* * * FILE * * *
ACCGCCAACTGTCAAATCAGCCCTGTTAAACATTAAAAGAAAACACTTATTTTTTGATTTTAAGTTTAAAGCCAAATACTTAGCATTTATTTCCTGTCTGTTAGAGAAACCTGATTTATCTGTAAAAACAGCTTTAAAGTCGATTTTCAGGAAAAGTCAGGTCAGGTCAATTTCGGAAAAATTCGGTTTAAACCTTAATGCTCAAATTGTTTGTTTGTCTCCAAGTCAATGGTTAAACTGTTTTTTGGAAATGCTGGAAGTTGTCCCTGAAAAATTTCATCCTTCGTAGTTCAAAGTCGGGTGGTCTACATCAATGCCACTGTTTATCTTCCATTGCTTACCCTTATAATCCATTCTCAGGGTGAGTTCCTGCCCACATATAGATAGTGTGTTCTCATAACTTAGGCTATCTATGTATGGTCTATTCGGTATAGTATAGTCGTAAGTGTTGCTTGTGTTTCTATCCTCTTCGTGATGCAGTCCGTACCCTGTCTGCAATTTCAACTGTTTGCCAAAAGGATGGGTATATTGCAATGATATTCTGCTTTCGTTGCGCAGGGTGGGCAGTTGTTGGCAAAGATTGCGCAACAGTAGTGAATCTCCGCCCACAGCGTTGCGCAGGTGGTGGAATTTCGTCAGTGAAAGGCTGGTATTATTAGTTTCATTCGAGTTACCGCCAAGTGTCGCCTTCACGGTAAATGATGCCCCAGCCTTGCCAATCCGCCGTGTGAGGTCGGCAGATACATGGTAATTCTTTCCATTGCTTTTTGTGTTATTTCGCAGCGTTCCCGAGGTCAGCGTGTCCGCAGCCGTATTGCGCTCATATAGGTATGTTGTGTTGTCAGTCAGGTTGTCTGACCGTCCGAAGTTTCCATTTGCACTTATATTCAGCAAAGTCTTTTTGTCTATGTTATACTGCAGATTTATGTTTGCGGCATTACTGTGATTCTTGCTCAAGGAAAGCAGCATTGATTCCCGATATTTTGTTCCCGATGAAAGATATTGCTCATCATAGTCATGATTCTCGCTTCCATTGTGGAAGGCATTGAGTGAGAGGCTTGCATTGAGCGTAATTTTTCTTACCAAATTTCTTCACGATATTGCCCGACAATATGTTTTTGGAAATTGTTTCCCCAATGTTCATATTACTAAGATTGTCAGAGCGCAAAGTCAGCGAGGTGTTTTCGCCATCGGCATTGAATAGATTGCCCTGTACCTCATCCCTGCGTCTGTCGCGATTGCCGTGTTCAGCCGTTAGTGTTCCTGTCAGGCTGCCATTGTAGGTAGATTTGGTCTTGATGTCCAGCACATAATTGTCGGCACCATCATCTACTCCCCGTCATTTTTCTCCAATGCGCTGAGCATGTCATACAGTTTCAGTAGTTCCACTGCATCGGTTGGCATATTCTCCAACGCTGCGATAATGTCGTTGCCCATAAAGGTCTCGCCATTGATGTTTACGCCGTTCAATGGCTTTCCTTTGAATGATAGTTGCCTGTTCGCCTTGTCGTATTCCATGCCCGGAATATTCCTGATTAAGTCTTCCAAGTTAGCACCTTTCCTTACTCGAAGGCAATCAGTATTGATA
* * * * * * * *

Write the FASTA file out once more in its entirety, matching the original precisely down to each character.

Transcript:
ACCGCCAACTGTCAAATCAGCCCTGTTAAACATTAAAAGAAAACACTTATTTTTTGATTTTAAGTTTAAAGCCAAATACTTAGCATTTATTTCCTGTCTGTTAGAGAAACCTGATTTATCTGTAAAAACAGCTTTAAAGTCGATTTTCAGGAAAAGTCAGGTCAGGTCAATTTCGGAAAAATTCGGTTTAAACCTTAATGCTCAAATTGTTTGTTTGTCTCCAAGTCAATGGTTAAACTGTTTTTTGGAAATGCTGGAAGTTGTCCCTGAAAAATTTCATCCTTCGTAGTTCAAAGTCGGGTGGTCTACATCAATGCCACTGTTTATCTTCCATTGCTTACCCTTATAATCCATTCTCAGGGTGAGTTCCTGCCCACATATAGATAGTGTGTTCTCATAACTTAGGCTATCTATGTATGGTCTATTCGGTATAGTATAGTCGTAAGTGTTGCTTGTGTTTCTATCCTCTTCGTGATGCAGTCCGTACCCTGTCTGCAATTTCAACTGTTTGCCAAAAGGATGGGTATATTGCAATGATATTCTGCTTTCGTTGCGCAGGGTGGGCAGTTGTTGGCAAAGATTGCGCAACAGTAGTGAATCTCCGCCCACAGCGTTGCGCAGGTGGTGGAATTTCGTCAGTGAAAGGCTGGTATTATTAGTTTCATTCGAGTTACCGCCAAGTGTCGCCTTCACGGTAAATGATGCCCCAGCCTTGCCAATCCGCCGTGTGAGGTCGGCAGATACATGGTAATTCTTTCCATTGCTTTTTGTGTTATTTCGCAGCGTTCCCGAGGTCAGCGTGTCCGCAGCCGTATTGCGCTCATATAGGTATGTTGTGTTGTCAGTCAGGTTGTCTGACCGTCCGAAGTTTCCATTTGCACTTATATTCAGCAAAGTCTTTTTGTCTATGTTATACTGCAGATTTATGTTTGCGGCATTACTGTGATTCTTGCTCAAGGAAAGCAGCATTGATTCCCGATATTTTGTTCCCGATGAAAGATATTGCTCATCATAGTCATGATTCTCGCTTCCATTGTGGAAGGCATTGAGTGAGAGGCTTGCATTGAGCGTAATTTTTCTTACCAAATTTCTTCACGATATTGCCCGACAATATGTTTTTGGAAATTGTTTCCCCAATGTTCATATTACTAAGATTGTCAGAGCGCAAAGTCAGCGAGGTGTTTTCGCCATCGGCATTGAATAGATTGCCCTGTACCTCATCCCTGCGTCTGTCGCGATTGCCGTGTTCAGCCGTTAGTGTTCCTGTCAGGCTGCCATTGTAGGTAGATTTGGTCTTGATGTCCAGCACATAATTGTCGGCACCATCATCTACTCCCCGTCATTTTTCTCCAATGCGCTGAGCATGTCATACAGTTTCAGTAGTTCCACTGCATCGGTTGGCATATTCTCCAACGCTGCGATAATGTCGTTGCCCATAAAGGTCTCGCCATTGATGTTTACGCCGTTCAATGGCTTTCCTTTGAATGATAGTTGCCTGTTCGCCTTGTCGTATTCCATGCCCGGAATATTCCTGATTAAGTCTTCCAAGTTAGCACCTTTCCTTACTCGAAGGCAATCAGTATTGATA